|The "takeover game" is a situation in which one person
makes a bid to acquire an object (e.g. a business) owned by the other. The
object's basic profitability is only known by the owner.
The bidder is a better manager and has a higher value per unit of quality, so
economic efficiency would increase with a sale. The bidder
makes a single take-it-or-leave-it bid. If the bid is accepted,
the owner earns the bid amount, and the bidder
earns the value of the quality of the acquired object. If the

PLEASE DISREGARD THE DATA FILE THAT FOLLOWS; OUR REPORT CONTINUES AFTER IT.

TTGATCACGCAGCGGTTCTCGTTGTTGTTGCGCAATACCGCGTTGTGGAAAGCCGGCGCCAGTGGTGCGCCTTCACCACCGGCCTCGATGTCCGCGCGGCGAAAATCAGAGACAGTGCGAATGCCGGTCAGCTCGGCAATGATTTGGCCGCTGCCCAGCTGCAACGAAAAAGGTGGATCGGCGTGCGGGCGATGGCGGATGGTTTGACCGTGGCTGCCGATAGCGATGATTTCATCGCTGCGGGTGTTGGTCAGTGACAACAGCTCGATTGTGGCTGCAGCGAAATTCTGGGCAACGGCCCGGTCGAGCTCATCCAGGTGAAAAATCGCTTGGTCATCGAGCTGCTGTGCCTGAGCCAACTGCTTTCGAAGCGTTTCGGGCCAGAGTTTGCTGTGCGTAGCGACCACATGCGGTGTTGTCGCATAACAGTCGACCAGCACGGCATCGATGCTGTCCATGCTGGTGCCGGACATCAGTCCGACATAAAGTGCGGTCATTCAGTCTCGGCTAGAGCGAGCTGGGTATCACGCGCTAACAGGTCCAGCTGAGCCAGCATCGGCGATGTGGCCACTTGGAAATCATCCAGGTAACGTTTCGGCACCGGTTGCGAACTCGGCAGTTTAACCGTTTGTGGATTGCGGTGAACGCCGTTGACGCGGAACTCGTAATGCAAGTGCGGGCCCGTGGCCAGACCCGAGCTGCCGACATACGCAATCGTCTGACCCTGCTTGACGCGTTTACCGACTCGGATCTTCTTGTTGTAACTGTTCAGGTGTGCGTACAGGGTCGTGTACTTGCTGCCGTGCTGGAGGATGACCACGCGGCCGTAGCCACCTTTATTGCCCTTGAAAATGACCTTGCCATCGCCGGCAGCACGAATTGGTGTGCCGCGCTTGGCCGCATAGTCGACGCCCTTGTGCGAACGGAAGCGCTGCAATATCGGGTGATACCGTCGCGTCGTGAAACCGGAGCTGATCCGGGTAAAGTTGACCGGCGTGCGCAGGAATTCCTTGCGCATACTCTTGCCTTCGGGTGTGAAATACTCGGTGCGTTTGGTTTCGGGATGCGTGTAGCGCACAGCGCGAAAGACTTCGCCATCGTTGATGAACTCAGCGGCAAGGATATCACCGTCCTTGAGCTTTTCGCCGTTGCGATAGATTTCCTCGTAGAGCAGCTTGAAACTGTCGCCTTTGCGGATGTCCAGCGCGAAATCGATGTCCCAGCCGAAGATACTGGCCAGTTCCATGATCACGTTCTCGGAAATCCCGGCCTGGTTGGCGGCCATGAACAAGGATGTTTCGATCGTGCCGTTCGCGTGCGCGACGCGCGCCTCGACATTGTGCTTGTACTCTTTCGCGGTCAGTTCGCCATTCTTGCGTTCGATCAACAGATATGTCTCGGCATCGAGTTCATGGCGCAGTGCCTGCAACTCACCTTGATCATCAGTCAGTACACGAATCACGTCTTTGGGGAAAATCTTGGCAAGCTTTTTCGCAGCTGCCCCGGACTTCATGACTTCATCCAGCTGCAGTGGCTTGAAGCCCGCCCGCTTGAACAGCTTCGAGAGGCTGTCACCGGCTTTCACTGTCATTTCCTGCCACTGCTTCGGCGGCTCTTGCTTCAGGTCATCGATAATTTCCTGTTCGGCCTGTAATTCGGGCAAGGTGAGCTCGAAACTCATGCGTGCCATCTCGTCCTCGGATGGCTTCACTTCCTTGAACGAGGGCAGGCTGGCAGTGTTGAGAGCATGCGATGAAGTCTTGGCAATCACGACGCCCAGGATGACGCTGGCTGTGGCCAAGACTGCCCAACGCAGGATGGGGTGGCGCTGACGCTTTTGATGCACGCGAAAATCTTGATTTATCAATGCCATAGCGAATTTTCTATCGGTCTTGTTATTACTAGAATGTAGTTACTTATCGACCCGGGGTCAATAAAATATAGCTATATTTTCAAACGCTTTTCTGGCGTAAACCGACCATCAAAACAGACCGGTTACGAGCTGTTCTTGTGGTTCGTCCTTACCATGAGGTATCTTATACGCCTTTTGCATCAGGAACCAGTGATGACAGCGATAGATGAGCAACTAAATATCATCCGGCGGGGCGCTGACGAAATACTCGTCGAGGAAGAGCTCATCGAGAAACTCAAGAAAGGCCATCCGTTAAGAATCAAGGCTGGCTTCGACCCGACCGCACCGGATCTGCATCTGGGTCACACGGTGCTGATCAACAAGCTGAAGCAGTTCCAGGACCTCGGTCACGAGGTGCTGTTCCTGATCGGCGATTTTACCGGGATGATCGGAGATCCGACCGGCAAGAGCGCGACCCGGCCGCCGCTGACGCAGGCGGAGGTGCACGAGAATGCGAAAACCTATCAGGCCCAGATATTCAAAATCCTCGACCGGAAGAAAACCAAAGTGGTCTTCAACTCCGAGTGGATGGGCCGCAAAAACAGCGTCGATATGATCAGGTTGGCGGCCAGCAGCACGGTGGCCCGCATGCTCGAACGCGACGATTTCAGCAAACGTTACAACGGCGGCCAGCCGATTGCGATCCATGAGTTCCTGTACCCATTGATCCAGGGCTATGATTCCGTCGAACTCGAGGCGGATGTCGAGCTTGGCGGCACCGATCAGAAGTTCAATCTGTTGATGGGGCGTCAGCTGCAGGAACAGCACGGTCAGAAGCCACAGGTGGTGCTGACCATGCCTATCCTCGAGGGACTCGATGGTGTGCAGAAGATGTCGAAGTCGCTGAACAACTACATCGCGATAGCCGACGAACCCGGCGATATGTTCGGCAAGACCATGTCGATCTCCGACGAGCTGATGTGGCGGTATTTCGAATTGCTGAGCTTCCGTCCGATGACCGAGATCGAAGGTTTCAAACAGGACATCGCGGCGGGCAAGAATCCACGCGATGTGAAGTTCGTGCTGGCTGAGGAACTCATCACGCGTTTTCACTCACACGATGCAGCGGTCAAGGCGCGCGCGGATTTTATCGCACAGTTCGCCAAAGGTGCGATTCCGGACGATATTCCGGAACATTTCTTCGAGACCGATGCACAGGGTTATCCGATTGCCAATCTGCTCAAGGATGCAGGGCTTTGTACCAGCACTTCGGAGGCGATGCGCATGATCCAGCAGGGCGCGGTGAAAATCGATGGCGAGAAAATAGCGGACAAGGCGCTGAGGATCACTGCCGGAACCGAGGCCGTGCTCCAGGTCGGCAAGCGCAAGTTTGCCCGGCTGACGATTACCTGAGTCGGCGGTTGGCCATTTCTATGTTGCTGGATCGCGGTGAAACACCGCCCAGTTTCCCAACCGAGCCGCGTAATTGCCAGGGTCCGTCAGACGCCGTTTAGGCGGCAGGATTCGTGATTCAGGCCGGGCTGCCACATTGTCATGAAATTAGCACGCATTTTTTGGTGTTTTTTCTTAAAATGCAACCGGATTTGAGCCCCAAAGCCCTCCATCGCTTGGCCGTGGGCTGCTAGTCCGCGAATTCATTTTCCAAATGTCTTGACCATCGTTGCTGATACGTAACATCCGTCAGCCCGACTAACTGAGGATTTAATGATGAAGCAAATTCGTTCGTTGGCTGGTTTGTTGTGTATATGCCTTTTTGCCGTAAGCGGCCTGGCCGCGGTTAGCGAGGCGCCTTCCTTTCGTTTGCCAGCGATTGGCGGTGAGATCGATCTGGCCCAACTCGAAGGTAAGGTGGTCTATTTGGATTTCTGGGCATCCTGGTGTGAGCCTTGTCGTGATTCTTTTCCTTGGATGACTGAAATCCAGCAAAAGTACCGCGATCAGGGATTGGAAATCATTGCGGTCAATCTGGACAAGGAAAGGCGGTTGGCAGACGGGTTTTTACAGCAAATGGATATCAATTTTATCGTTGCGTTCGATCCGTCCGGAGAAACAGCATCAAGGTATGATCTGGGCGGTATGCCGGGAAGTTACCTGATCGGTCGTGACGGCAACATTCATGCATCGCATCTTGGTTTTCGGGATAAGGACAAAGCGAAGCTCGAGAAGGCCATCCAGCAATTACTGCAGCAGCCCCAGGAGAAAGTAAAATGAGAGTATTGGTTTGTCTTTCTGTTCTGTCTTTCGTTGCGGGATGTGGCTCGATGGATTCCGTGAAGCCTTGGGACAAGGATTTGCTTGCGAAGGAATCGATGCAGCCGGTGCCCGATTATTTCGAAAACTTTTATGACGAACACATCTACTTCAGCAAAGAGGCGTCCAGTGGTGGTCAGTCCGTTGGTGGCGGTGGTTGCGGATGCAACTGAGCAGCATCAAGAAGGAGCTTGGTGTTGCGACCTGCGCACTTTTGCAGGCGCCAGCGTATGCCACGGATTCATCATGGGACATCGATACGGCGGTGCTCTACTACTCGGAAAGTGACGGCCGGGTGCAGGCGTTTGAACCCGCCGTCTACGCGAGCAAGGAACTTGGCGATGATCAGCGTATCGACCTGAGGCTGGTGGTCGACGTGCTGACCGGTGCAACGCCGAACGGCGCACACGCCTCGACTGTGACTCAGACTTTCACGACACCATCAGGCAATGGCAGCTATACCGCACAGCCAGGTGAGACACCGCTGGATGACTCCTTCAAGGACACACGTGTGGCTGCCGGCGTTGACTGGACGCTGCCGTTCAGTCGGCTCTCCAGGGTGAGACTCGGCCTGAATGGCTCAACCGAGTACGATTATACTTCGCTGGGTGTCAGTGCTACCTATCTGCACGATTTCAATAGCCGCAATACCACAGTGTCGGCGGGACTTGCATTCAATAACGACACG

bid is rejected, the bidder earns nothing, and the owner earns the (lower) value
of the quality of the object.
| || || || || ||There is a potential "buyer's curse" since low-quality
units are more likely to be sold, and hence the bidder may end up
paying too much, even though it is worth more to the bidder
than to the current owner.
The takeover game highlights issues of bidding
strategy and asymmetric information. The default setup (suggested
by Jim Leady of Notre Dame) inovlves a role reversal in
the second treatment, so that students can see things from both perspectives.|
Vecon Lab - September 24, 2016